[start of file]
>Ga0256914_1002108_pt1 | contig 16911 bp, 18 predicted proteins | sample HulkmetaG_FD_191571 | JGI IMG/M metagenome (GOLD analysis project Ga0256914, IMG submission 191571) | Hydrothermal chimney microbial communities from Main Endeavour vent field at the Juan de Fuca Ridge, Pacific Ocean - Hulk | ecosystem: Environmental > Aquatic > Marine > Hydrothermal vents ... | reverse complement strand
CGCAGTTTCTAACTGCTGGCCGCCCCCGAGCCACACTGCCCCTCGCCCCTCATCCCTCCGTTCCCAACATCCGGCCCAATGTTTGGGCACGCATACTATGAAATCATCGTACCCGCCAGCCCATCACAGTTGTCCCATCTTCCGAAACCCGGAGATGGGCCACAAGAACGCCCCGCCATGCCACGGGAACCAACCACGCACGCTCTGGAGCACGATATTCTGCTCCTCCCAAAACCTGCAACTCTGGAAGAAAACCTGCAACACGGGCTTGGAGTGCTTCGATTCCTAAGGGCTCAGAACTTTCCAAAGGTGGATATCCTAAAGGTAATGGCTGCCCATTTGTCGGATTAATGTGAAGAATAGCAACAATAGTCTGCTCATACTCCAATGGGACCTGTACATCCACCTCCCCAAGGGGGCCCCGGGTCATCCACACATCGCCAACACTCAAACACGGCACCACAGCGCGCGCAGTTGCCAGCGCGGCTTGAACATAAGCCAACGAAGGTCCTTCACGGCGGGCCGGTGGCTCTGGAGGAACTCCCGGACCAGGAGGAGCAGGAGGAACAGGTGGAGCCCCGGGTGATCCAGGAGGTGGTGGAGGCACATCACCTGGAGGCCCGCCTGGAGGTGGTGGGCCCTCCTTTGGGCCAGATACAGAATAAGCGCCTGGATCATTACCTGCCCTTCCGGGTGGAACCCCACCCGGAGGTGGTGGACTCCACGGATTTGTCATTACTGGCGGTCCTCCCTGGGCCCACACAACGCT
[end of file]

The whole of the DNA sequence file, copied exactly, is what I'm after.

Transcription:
>Ga0256914_1002108_pt1 | contig 16911 bp, 18 predicted proteins | sample HulkmetaG_FD_191571 | JGI IMG/M metagenome (GOLD analysis project Ga0256914, IMG submission 191571) | Hydrothermal chimney microbial communities from Main Endeavour vent field at the Juan de Fuca Ridge, Pacific Ocean - Hulk | ecosystem: Environmental > Aquatic > Marine > Hydrothermal vents ... | reverse complement strand
CGCAGTTTCTAACTGCTGGCCGCCCCCGAGCCACACTGCCCCTCGCCCCTCATCCCTCCGTTCCCAACATCCGGCCCAATGTTTGGGCACGCATACTATGAAATCATCGTACCCGCCAGCCCATCACAGTTGTCCCATCTTCCGAAACCCGGAGATGGGCCACAAGAACGCCCCGCCATGCCACGGGAACCAACCACGCACGCTCTGGAGCACGATATTCTGCTCCTCCCAAAACCTGCAACTCTGGAAGAAAACCTGCAACACGGGCTTGGAGTGCTTCGATTCCTAAGGGCTCAGAACTTTCCAAAGGTGGATATCCTAAAGGTAATGGCTGCCCATTTGTCGGATTAATGTGAAGAATAGCAACAATAGTCTGCTCATACTCCAATGGGACCTGTACATCCACCTCCCCAAGGGGGCCCCGGGTCATCCACACATCGCCAACACTCAAACACGGCACCACAGCGCGCGCAGTTGCCAGCGCGGCTTGAACATAAGCCAACGAAGGTCCTTCACGGCGGGCCGGTGGCTCTGGAGGAACTCCCGGACCAGGAGGAGCAGGAGGAACAGGTGGAGCCCCGGGTGATCCAGGAGGTGGTGGAGGCACATCACCTGGAGGCCCGCCTGGAGGTGGTGGGCCCTCCTTTGGGCCAGATACAGAATAAGCGCCTGGATCATTACCTGCCCTTCCGGGTGGAACCCCACCCGGAGGTGGTGGACTCCACGGATTTGTCATTACTGGCGGTCCTCCCTGGGCCCACACAACGCT